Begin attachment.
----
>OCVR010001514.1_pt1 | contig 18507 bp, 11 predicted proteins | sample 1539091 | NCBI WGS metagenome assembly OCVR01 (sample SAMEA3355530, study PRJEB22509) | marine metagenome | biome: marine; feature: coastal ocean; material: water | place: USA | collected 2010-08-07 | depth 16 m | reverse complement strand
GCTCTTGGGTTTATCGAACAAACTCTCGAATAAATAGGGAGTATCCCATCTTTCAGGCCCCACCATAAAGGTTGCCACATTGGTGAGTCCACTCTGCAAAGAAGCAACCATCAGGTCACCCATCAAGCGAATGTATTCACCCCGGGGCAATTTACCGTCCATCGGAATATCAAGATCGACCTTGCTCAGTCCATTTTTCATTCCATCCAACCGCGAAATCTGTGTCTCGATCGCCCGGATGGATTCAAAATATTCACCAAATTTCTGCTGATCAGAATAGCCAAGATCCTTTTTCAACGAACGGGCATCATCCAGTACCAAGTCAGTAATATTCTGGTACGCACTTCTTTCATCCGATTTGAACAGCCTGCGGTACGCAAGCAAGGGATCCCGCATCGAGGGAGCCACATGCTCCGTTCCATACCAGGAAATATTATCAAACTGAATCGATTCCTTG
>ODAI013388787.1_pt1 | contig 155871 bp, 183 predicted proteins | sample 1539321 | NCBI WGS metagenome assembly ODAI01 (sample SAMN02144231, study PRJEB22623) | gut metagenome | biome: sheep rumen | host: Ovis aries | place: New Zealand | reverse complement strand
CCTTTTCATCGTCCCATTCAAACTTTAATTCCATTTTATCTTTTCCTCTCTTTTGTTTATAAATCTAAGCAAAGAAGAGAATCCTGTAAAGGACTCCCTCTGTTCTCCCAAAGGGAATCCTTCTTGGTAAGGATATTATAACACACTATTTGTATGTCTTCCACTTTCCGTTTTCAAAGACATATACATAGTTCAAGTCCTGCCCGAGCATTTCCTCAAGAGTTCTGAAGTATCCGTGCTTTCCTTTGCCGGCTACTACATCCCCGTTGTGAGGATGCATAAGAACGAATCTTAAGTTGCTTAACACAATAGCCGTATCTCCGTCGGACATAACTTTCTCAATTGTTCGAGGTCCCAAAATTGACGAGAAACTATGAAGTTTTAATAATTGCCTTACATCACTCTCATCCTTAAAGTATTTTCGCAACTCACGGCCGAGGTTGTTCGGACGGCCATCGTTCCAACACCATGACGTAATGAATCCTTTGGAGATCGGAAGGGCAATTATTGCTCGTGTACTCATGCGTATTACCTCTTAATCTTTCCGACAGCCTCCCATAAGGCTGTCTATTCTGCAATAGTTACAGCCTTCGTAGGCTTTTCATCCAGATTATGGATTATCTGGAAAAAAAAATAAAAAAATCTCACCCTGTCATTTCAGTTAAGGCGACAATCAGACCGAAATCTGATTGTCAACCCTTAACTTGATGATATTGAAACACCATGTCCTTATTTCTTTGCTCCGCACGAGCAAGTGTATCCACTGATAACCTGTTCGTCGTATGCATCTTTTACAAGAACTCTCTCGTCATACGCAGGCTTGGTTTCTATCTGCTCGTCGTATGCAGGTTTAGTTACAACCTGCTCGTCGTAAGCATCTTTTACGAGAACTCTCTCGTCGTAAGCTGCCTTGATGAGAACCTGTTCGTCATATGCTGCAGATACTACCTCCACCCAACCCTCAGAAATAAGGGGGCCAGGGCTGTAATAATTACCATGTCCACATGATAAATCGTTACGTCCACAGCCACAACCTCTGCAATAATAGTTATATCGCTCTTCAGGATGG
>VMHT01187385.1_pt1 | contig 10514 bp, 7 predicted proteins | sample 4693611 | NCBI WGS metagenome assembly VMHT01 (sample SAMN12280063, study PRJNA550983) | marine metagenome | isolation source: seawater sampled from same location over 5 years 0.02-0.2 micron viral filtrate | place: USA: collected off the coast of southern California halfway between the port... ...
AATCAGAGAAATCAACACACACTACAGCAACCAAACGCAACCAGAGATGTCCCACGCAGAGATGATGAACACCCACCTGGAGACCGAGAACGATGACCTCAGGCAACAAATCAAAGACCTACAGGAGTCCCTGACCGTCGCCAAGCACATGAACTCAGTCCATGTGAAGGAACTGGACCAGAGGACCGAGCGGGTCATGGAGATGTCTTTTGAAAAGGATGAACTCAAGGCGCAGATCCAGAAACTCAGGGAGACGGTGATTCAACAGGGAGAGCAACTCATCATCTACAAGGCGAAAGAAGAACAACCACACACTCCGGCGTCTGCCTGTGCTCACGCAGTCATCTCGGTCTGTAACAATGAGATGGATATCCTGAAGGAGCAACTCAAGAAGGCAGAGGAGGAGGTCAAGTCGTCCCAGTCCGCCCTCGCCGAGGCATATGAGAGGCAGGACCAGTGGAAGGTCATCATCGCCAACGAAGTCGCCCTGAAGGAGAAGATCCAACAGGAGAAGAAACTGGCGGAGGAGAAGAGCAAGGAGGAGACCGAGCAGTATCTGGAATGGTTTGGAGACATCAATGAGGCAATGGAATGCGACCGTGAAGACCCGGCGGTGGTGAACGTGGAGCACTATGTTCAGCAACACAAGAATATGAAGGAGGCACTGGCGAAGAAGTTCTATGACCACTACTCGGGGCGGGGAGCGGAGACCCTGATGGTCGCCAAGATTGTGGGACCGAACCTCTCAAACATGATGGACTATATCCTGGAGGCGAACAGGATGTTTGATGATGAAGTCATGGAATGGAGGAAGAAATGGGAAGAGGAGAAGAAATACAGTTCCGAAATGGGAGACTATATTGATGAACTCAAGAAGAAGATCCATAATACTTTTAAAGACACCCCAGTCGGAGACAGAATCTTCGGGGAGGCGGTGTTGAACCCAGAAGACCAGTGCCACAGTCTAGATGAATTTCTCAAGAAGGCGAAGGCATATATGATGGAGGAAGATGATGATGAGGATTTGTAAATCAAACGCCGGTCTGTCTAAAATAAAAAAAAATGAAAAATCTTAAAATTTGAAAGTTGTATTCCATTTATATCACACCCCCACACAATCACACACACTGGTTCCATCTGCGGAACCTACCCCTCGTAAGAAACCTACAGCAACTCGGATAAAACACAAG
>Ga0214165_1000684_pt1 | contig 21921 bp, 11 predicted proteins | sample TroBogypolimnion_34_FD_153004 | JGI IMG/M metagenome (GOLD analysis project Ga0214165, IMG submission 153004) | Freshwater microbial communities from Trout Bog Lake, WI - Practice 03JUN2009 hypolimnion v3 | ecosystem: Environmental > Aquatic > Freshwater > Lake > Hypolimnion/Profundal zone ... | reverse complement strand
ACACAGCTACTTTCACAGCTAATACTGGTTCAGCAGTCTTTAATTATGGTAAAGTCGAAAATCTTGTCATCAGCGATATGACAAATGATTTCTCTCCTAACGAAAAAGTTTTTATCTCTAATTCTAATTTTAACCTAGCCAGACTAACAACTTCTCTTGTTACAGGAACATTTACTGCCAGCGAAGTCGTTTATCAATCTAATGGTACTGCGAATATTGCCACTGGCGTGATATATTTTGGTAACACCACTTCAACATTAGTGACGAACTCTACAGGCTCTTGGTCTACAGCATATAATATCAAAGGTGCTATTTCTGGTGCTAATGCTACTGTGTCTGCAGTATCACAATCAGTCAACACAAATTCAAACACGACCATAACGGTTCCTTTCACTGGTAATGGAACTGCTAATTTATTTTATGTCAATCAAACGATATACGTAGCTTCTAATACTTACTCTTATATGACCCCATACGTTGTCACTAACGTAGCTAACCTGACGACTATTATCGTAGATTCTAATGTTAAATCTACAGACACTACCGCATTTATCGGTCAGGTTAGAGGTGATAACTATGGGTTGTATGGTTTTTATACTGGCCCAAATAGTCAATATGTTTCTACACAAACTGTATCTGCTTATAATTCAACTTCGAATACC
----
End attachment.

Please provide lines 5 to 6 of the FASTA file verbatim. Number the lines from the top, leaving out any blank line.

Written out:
>VMHT01187385.1_pt1 | contig 10514 bp, 7 predicted proteins | sample 4693611 | NCBI WGS metagenome assembly VMHT01 (sample SAMN12280063, study PRJNA550983) | marine metagenome | isolation source: seawater sampled from same location over 5 years 0.02-0.2 micron viral filtrate | place: USA: collected off the coast of southern California halfway between the port... ...
AATCAGAGAAATCAACACACACTACAGCAACCAAACGCAACCAGAGATGTCCCACGCAGAGATGATGAACACCCACCTGGAGACCGAGAACGATGACCTCAGGCAACAAATCAAAGACCTACAGGAGTCCCTGACCGTCGCCAAGCACATGAACTCAGTCCATGTGAAGGAACTGGACCAGAGGACCGAGCGGGTCATGGAGATGTCTTTTGAAAAGGATGAACTCAAGGCGCAGATCCAGAAACTCAGGGAGACGGTGATTCAACAGGGAGAGCAACTCATCATCTACAAGGCGAAAGAAGAACAACCACACACTCCGGCGTCTGCCTGTGCTCACGCAGTCATCTCGGTCTGTAACAATGAGATGGATATCCTGAAGGAGCAACTCAAGAAGGCAGAGGAGGAGGTCAAGTCGTCCCAGTCCGCCCTCGCCGAGGCATATGAGAGGCAGGACCAGTGGAAGGTCATCATCGCCAACGAAGTCGCCCTGAAGGAGAAGATCCAACAGGAGAAGAAACTGGCGGAGGAGAAGAGCAAGGAGGAGACCGAGCAGTATCTGGAATGGTTTGGAGACATCAATGAGGCAATGGAATGCGACCGTGAAGACCCGGCGGTGGTGAACGTGGAGCACTATGTTCAGCAACACAAGAATATGAAGGAGGCACTGGCGAAGAAGTTCTATGACCACTACTCGGGGCGGGGAGCGGAGACCCTGATGGTCGCCAAGATTGTGGGACCGAACCTCTCAAACATGATGGACTATATCCTGGAGGCGAACAGGATGTTTGATGATGAAGTCATGGAATGGAGGAAGAAATGGGAAGAGGAGAAGAAATACAGTTCCGAAATGGGAGACTATATTGATGAACTCAAGAAGAAGATCCATAATACTTTTAAAGACACCCCAGTCGGAGACAGAATCTTCGGGGAGGCGGTGTTGAACCCAGAAGACCAGTGCCACAGTCTAGATGAATTTCTCAAGAAGGCGAAGGCATATATGATGGAGGAAGATGATGATGAGGATTTGTAAATCAAACGCCGGTCTGTCTAAAATAAAAAAAAATGAAAAATCTTAAAATTTGAAAGTTGTATTCCATTTATATCACACCCCCACACAATCACACACACTGGTTCCATCTGCGGAACCTACCCCTCGTAAGAAACCTACAGCAACTCGGATAAAACACAAG